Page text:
+ 5b9a628c 4000001 0 System.Int32 instance 2 x
+ 5b9a628c 4000002 4 System.Int32 instance 4 y
+ 5b9a628c 4000003 8 System.Int32 instance 6 z
+ [3] 00ad28fc
+ Name: Value
+ MethodTable 03e40f4c
+ EEClass: 03ef1698
+ Size: 20(0x14) bytes
+ (C:\bugs\225271\arraytest.exe)
+ Fields:
+ MT Field Offset Type Attr Value Name
+ 5b9a628c 4000001 0 System.Int32 instance 3 x
+ 5b9a628c 4000002 4 System.Int32 instance 6 y
+ 5b9a628c 4000003 8 System.Int32 instance 9 z
+ [4] 00ad2908
+ Name: Value
+ MethodTable 03e40f4c
+ EEClass: 03ef1698
+ Size: 20(0x14) bytes
+ (C:\bugs\225271\arraytest.exe)
+ Fields:
+ MT Field Offset Type Attr Value Name
+ 5b9a628c 4000001 0 System.Int32 instance 4 x
+ 5b9a628c 4000002 4 System.Int32 instance 8 y
+ 5b9a628c 4000003 8 System.Int32 instance 12 z
+
+
+\\
+
+COMMAND: dumpstackobjects.
+!DumpStackObjects [-verify] [top stack [bottom stack]]
+
+This command will display any managed objects it finds within the bounds of
+the current stack. Combined with the stack tracing commands like K and
+!CLRStack, it is a good aid to determining the values of locals and
+parameters.
+
+If you use the -verify option, each non-static CLASS field of an object
+candidate is validated. This helps to eliminate false positives. It is not
+on by default because very often in a debugging scenario, you are
+interested in objects with invalid fields.
+
+The abbreviation !dso can be used for brevity.
+\\
+
+COMMAND: dumpheap.
+!DumpHeap [-stat]
+ [-strings]
+ [-short]
+ [-min <size>]
+ [-max <size>]
+ [-thinlock]
+ [-startAtLowerBound]
+ [-mt <MethodTable address>]
+ [-type <partial type name>]
+ [start [end]]
+
+!DumpHeap is a powerful command that traverses the garbage collected heap,
+collection statistics about objects. With it's various options, it can look for
+particular types, restrict to a range, or look for ThinLocks (see !SyncBlk
+documentation). Finally, it will provide a warning if it detects excessive
+fragmentation in the GC heap.
+
+When called without options, the output is first a list of objects in the heap,
+followed by a report listing all the types found, their size and number:
+
+ 0:000> !dumpheap
+ Address MT Size
+ 00a71000 0015cde8 12 Free
+ 00a7100c 0015cde8 12 Free
+ 00a71018 0015cde8 12 Free
+ 00a71024 5ba58328 68
+ 00a71068 5ba58380 68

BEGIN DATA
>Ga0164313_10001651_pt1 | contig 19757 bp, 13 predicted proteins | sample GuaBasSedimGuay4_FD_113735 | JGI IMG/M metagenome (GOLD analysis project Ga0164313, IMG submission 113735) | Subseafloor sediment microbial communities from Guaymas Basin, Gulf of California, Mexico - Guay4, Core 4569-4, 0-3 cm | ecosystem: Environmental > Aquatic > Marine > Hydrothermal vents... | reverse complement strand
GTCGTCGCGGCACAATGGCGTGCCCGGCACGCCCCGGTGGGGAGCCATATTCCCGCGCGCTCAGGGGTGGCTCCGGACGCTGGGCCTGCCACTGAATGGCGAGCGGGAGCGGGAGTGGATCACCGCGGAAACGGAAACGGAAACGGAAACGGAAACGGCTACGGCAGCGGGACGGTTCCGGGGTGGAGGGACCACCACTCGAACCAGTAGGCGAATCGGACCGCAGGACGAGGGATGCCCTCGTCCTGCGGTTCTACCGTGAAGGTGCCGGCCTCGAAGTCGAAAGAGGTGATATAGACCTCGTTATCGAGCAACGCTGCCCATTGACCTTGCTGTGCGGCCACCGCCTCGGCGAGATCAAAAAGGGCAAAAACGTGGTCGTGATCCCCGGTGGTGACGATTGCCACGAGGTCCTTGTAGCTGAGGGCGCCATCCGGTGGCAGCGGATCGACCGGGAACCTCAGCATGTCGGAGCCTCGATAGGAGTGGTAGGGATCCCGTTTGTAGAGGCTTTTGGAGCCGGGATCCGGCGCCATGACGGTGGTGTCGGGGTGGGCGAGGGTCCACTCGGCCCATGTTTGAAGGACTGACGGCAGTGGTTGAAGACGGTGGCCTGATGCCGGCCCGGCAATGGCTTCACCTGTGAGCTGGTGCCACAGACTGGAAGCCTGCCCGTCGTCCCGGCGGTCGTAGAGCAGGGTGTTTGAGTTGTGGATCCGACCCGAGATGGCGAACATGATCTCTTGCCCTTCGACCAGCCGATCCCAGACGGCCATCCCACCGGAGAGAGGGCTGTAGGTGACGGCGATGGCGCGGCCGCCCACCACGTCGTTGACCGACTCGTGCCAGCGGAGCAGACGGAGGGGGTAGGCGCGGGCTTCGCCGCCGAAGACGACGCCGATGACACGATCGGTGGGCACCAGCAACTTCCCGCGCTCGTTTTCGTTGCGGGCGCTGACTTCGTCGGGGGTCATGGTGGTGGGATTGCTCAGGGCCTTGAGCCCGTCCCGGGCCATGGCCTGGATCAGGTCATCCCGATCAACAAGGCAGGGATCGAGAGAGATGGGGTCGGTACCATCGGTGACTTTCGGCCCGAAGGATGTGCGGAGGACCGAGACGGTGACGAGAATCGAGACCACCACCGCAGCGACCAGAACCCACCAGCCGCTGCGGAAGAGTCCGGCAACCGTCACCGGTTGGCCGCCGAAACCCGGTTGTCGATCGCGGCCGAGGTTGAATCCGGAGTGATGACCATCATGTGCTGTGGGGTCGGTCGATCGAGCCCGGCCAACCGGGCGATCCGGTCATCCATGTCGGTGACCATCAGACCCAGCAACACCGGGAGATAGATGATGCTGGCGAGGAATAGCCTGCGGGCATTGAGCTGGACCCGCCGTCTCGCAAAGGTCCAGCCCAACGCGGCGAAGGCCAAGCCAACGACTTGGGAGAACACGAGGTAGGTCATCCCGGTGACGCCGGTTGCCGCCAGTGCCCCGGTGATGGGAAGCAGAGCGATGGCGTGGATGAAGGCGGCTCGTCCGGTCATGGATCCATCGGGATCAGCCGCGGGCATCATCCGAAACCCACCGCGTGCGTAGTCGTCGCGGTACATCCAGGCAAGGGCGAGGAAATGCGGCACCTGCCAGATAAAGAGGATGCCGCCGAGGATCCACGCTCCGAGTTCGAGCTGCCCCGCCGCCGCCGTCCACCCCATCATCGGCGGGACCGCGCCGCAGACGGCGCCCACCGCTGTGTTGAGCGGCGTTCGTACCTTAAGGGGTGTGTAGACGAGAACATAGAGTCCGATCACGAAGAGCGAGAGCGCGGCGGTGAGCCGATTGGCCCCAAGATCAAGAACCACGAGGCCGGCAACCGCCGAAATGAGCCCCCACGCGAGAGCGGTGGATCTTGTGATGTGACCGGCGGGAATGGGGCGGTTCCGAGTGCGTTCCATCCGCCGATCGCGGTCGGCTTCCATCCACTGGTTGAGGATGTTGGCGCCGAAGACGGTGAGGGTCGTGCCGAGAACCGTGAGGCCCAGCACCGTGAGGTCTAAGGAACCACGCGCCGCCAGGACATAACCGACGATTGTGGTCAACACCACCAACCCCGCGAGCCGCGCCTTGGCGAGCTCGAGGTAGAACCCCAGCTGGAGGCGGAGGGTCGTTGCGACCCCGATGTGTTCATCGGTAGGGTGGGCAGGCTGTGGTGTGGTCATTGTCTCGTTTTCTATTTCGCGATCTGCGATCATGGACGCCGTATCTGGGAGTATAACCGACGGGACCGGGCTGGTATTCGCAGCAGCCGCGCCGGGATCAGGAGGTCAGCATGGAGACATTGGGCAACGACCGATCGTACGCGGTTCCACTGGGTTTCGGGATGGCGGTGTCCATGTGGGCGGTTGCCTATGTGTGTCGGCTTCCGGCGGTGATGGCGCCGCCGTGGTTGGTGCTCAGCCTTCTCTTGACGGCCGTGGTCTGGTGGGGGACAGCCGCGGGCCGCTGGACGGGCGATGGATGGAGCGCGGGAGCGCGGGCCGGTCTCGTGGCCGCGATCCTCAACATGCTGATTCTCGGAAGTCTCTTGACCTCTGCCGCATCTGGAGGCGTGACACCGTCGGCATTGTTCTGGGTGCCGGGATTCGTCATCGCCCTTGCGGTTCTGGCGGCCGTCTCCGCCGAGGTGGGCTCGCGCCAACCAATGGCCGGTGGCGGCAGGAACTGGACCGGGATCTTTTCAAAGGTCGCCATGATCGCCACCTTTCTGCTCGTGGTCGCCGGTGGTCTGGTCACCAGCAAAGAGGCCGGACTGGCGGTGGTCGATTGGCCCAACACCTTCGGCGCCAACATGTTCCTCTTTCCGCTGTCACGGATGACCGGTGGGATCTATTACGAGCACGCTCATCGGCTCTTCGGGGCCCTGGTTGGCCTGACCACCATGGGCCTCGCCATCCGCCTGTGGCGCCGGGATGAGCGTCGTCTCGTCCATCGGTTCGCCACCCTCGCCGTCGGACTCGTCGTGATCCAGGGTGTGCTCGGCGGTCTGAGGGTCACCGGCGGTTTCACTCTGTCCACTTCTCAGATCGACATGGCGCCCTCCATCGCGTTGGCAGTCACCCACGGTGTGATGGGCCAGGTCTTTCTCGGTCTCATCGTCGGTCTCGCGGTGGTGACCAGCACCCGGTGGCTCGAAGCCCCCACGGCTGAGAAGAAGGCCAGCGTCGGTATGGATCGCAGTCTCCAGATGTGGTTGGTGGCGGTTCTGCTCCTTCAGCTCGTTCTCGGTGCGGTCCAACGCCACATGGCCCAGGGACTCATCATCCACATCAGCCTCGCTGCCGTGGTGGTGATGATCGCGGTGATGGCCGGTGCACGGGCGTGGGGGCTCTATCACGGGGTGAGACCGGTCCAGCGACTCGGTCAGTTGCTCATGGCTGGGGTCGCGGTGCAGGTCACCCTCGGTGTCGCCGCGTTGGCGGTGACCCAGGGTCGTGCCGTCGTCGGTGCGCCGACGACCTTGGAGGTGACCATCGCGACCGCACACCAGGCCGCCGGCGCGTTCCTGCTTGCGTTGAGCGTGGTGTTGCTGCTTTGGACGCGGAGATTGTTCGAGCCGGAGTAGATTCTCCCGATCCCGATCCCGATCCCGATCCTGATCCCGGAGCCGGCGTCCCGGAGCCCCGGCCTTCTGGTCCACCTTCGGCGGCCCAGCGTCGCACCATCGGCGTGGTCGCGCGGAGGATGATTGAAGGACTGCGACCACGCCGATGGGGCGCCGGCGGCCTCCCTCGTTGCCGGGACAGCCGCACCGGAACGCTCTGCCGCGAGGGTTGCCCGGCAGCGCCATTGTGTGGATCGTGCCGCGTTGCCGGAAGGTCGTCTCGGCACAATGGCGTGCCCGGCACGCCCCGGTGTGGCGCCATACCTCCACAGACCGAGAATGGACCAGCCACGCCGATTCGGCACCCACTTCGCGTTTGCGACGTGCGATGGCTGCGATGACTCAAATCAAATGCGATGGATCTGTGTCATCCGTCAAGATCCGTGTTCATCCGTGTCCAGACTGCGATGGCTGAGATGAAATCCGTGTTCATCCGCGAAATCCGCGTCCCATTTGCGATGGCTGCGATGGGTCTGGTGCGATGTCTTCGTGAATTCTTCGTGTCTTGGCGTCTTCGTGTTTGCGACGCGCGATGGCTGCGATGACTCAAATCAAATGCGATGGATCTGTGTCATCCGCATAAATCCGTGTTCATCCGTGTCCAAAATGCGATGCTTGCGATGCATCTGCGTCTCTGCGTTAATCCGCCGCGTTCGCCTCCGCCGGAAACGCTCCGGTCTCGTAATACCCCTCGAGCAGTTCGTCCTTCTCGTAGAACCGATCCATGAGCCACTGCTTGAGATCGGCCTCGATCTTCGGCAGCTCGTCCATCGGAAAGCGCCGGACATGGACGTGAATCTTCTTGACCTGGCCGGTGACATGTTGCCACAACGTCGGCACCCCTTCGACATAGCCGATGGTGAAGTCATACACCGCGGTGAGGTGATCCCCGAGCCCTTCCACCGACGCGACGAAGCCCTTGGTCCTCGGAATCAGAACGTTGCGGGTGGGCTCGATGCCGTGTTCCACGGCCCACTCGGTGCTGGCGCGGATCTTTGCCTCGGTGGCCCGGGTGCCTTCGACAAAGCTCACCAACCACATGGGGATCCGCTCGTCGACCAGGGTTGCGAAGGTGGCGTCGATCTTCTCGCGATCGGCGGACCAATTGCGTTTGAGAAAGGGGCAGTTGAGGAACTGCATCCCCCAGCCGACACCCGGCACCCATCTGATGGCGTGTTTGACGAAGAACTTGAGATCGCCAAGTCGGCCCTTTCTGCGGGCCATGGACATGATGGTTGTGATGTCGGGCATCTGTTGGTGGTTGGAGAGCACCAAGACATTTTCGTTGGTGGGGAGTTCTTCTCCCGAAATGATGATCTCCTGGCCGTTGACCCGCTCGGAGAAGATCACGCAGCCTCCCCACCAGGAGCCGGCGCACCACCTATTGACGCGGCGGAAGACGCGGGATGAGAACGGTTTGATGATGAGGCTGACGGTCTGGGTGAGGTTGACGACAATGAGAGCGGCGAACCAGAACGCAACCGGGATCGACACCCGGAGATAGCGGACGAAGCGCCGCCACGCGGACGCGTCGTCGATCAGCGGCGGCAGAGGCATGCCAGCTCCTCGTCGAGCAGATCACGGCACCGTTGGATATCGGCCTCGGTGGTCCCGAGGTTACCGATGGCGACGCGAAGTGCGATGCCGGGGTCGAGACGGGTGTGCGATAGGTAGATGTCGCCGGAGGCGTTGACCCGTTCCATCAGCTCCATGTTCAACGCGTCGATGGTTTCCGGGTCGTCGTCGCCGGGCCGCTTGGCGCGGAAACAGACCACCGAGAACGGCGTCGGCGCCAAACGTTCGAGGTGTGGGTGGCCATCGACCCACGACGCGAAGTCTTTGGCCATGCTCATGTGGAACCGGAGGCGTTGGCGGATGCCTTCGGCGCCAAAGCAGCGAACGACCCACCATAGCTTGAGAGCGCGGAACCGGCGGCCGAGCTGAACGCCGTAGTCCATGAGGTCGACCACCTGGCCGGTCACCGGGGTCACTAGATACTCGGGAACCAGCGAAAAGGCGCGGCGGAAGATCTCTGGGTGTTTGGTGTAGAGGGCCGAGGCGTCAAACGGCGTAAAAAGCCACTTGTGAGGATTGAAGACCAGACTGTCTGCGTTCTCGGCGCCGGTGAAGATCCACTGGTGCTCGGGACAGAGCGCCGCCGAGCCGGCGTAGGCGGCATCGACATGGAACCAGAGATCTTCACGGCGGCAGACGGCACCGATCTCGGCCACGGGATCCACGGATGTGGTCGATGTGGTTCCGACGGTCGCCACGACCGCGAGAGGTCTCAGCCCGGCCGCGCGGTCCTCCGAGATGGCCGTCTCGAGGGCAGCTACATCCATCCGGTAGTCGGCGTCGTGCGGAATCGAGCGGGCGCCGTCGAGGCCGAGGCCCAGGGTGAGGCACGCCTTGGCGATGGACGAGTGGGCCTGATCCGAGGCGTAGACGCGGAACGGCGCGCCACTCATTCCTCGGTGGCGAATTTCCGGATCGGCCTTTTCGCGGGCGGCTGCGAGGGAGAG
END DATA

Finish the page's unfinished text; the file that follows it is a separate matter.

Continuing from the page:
+ 00a710ac 5ba58430 68
+ 00a710f0 5ba5dba4 68
+ ...
+ total 619 objects
+ Statistics:
+ MT Count TotalSize Class Name
+ 5ba7607c 1 12 System.Security.Permissions.HostProtectionResource
+ 5ba75d54 1 12 System.Security.Permissions.SecurityPermissionFlag
+ 5ba61f18 1 12 System.Collections.CaseInsensitiveComparer
+ ...
+ 0015cde8 6 10260 Free
+ 5ba57bf8 318 18136 System.String
+ ...
+
+"Free" objects are simply regions of space the garbage collector can use later.
+If 30% or more of the heap contains "Free" objects, the process may suffer from
+heap fragmentation. This is usually caused by pinning objects for a long time
+combined with a high rate of allocation. Here is example output where !DumpHeap
+provides a warning about fragmentation:
+
+ <After the Statistics section>
+ Fragmented blocks larger than 1MB:
+ Addr Size Followed by
+ 00a780c0 1.5MB 00bec800 System.Byte[]
+ 00da4e38 1.2MB 00ed2c00 System.Byte[]
+ 00f16df0 1.2MB 01044338 System.Byte[]
+
+The arguments in detail:
+
+-stat Restrict the output to the statistical type summary
+-strings Restrict the output to a statistical string value summary
+-short Limits output to just the address of each object. This allows you
+ to easily pipe output from the command to another debugger
+ command for automation.
+-min Ignore objects less than the size given in bytes
+-max Ignore objects larger than the size given in bytes
+-thinlock Report on any ThinLocks (an efficient locking scheme, see !SyncBlk
+ documentation for more info)
+-startAtLowerBound
+ Force heap walk to begin at lower bound of a supplied address range.
+ (During plan phase, the heap is often not walkable because objects
+ are being moved. In this case, DumpHeap may report spurious errors,
+ in particular bad objects. It may be possible to traverse more of
+ the heap after the reported bad object. Even if you specify an
+ address range, !DumpHeap will start its walk from the beginning of
+ the heap by default. If it finds a bad object before the specified
+ range, it will stop before displaying the part of the heap in which
+ you are interested. This switch will force !DumpHeap to begin its
+ walk at the specified lower bound. You must supply the address of a
+ good object as the lower bound for this to work. Display memory at
+ the address of the bad object to manually find the next method
+ table (use !dumpmt to verify). If the GC is currently in a call to
+ memcopy, You may also be able to find the next object's address by
+ adding the size to the start address given as parameters.)
+-mt List only those objects with the MethodTable given
+-type List only those objects whose type name is a substring match of the
+ string provided.
+start Begin listing from this address
+end Stop listing at this address
+
+A special note about -type: Often, you'd like to find not only Strings, but
+System.Object arrays that are constrained to contain Strings. ("new
+String[100]" actually creates a System.Object array, but it can only hold
+System.String object pointers). You can use -type in a special way to find
+these arrays. Just pass "-type System.String[]" and those Object arrays will
+be returned. More generally, "-type <Substring of interesting type>[]".
+
+The start/end parameters can be obtained from the output of !EEHeap -gc. For
+example, if you only want to list objects in the large heap segment:
+
+ 0:000> !eeheap -gc
+ Number of GC Heaps: 1
+ generation 0 starts at 0x00c32754
+ generation 1 starts at 0x00c32748
+ generation 2 starts at 0x00a71000